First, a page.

Are Children’s Products With Green Tag Safe?

About 333 million children, or 1 in 6, live in extreme poverty, enduring conditions of deprivation that encompass basic needs, dignity, opportunities

How safe are children’s products that come with a green certification? Most of the parents think that the products having the green tag are safe for their kids. But this is far from the truth if a new study is to be believed.

A new study claims that several of the children’s products, including those with green certifications, contain harmful PFAS chemicals that were not listed on the label. The journal Environmental Science & Technology published the study.

PFAS are linked with a wide range of health effects including cancers, high cholesterol, thyroid disease, asthma and low birth weight. It can also affect immune system and weaken the effectiveness of childhood vaccines and the body’s ability to fight infections.


Co-author Dr. Laurel Schaider, senior scientist at Silent Spring Institute and others tested 93 different products used by children and adolescents, including bedding, furnishings, and clothing. The researchers specifically chose products that were labelled as stain-resistant, water-resistant, “green” or “nontoxic.”

In the first step, they used a rapid screening method to test the products for fluorine-a marker of PFAS, Fifty-four of the products contained detectable levels of fluorine. The highest concentration was found in a school uniform shirt. Products advertised as water- of stain-resistant, even those labelled as “green” or “non-toxic,” were more likely to contain fluorine and also have higher concentrations of fluorine compared with other products. The researchers then tested a subset of products for 36 different PFAS chemicals. PFAS were found only in products labeled as water- or stain-resistant, regardless of whether they were marketed as “green” or nontoxic.”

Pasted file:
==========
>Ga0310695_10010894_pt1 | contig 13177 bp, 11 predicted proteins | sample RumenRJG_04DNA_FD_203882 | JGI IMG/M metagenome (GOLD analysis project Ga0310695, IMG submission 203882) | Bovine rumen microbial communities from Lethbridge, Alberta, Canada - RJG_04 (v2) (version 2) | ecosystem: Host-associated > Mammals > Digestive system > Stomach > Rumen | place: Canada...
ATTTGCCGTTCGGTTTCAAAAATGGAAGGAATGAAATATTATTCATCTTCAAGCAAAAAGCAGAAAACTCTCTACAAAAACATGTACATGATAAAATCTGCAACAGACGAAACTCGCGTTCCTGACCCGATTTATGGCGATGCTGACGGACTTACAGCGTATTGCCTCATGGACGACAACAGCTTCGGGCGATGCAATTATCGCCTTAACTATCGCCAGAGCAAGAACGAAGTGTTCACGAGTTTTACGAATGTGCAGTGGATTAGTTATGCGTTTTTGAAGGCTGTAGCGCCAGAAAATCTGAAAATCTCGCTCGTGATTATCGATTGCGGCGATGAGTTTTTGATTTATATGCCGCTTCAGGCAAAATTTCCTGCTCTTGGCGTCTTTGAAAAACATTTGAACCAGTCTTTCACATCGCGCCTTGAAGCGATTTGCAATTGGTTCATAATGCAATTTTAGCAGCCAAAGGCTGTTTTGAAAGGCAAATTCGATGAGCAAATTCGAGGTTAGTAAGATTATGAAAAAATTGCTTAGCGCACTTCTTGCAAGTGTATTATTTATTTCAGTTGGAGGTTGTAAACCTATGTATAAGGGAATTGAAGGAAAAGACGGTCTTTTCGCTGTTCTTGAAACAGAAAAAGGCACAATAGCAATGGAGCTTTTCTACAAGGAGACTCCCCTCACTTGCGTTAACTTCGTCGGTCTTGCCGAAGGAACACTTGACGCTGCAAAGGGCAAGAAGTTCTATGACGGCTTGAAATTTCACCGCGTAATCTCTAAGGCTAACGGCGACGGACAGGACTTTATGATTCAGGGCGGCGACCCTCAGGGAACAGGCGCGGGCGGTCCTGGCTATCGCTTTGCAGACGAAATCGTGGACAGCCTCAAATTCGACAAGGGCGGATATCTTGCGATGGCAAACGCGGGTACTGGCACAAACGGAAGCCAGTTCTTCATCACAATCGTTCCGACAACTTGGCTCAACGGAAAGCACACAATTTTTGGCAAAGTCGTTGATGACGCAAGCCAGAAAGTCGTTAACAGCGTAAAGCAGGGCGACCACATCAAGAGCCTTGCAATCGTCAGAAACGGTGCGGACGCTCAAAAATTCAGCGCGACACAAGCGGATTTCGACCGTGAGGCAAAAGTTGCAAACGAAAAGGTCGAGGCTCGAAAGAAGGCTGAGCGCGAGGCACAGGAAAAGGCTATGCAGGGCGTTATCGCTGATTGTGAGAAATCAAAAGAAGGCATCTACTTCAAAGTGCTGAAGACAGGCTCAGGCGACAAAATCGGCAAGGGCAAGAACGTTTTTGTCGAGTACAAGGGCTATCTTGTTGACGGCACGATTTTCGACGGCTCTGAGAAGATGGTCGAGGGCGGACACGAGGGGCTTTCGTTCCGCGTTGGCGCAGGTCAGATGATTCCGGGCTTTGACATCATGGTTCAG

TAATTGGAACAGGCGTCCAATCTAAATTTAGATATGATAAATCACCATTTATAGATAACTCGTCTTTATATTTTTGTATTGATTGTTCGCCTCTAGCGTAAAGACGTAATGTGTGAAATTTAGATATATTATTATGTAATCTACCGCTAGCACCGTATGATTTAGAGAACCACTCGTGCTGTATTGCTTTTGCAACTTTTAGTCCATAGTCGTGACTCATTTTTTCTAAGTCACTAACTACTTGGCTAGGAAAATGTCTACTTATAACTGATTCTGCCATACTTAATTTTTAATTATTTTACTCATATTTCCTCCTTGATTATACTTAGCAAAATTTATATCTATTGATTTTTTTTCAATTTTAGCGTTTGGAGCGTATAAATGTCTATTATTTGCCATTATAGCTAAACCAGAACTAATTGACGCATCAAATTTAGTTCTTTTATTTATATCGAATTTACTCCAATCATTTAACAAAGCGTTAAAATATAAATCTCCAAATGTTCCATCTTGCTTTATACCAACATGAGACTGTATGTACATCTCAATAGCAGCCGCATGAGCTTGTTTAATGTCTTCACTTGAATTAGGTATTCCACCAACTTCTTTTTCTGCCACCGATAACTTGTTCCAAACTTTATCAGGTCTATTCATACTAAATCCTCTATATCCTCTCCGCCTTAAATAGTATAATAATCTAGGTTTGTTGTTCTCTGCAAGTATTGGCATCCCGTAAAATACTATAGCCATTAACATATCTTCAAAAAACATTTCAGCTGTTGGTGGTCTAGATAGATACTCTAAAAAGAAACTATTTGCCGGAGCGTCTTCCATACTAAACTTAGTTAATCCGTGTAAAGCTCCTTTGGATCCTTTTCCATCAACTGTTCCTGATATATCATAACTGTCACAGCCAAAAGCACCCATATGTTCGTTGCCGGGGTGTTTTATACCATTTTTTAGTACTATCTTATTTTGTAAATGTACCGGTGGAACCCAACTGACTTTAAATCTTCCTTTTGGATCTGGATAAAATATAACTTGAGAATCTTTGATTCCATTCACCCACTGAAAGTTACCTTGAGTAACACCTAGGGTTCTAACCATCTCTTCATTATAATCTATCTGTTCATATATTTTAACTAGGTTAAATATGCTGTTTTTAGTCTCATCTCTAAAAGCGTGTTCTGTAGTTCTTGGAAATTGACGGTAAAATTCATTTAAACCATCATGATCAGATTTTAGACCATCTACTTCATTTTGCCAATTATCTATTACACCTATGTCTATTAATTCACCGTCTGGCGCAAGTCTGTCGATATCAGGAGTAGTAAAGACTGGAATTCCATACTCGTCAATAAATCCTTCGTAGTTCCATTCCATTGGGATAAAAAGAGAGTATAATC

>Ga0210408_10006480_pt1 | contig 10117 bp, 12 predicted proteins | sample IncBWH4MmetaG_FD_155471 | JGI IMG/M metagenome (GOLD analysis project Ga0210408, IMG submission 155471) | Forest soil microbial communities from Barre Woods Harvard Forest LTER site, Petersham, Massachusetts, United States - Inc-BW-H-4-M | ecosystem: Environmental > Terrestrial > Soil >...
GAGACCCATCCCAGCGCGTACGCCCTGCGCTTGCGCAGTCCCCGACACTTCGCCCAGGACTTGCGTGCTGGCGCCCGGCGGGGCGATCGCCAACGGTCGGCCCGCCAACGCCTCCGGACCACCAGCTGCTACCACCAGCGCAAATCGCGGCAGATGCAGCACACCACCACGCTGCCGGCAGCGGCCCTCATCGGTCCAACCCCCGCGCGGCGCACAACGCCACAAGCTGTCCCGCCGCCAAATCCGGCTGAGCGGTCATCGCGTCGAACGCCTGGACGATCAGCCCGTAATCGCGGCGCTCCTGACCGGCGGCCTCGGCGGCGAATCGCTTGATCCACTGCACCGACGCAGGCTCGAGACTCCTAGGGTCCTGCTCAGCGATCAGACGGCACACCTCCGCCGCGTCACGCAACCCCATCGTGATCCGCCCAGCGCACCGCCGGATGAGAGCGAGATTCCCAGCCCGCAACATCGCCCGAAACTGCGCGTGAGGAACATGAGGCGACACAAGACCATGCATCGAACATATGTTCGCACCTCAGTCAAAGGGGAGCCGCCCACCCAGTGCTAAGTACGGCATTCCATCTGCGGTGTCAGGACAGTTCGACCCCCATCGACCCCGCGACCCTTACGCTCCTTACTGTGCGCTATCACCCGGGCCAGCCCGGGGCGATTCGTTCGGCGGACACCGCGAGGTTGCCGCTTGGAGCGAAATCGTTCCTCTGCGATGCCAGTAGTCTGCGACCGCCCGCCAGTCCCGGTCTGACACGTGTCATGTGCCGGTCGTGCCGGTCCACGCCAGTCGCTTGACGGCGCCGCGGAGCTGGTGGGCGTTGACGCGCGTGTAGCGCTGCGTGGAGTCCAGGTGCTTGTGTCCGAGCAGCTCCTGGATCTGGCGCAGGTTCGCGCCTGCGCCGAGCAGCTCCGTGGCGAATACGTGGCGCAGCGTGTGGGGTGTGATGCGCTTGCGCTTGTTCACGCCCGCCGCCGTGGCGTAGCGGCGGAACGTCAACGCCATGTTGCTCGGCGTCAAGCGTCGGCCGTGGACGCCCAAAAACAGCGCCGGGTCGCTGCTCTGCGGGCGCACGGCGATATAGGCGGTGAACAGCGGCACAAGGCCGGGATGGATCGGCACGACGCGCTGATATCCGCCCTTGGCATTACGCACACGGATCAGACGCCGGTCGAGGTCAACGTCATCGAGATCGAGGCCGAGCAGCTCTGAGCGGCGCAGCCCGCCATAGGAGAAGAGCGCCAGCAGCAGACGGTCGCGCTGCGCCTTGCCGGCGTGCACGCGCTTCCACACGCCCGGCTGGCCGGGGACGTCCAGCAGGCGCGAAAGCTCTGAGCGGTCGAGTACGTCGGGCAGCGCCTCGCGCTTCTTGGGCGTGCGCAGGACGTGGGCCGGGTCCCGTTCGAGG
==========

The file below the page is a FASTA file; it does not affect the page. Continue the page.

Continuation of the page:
key findings:
  • PFAS were detected most frequently in upholstered furniture, clothing, and pillow protectors.
  • Pillow protectors and clothing in general had higher levels of PFAS than other products.
  • PFOA, a legacy PFAS that has been phased out in the U.S., was detected in a variety of products, including those labeled as “green.” Most of those products came from China.

Co-author Kathryn Rodgers, a doctoral student at Boston University School of Public Health, noted that given the toxicity of PFAS and the fact that the chemicals don’t serve a critical function, they should not be allowed in products.”


PFAS are a class of more than 9000 chemicals that companies add to a wide variety of consumer products to make them non-stick, waterproof, and stain-resistant. In addition to items such as carpets, upholstery, and apparel, PFAS are also used in everyday items such as non-stick cookware, food packaging, cosmetics, and even dental floss,

Rodgers said that the findings highlight the need for green certifiers to include PFAS in their criteria and to conduct a more thorough review of the products they certify. Green certifications are created by third party organizations and offer assurances that a product does not contain certain harmful chemicals. However, certifications vary in their safety standards and they don’t all cover the same list of chemicals.


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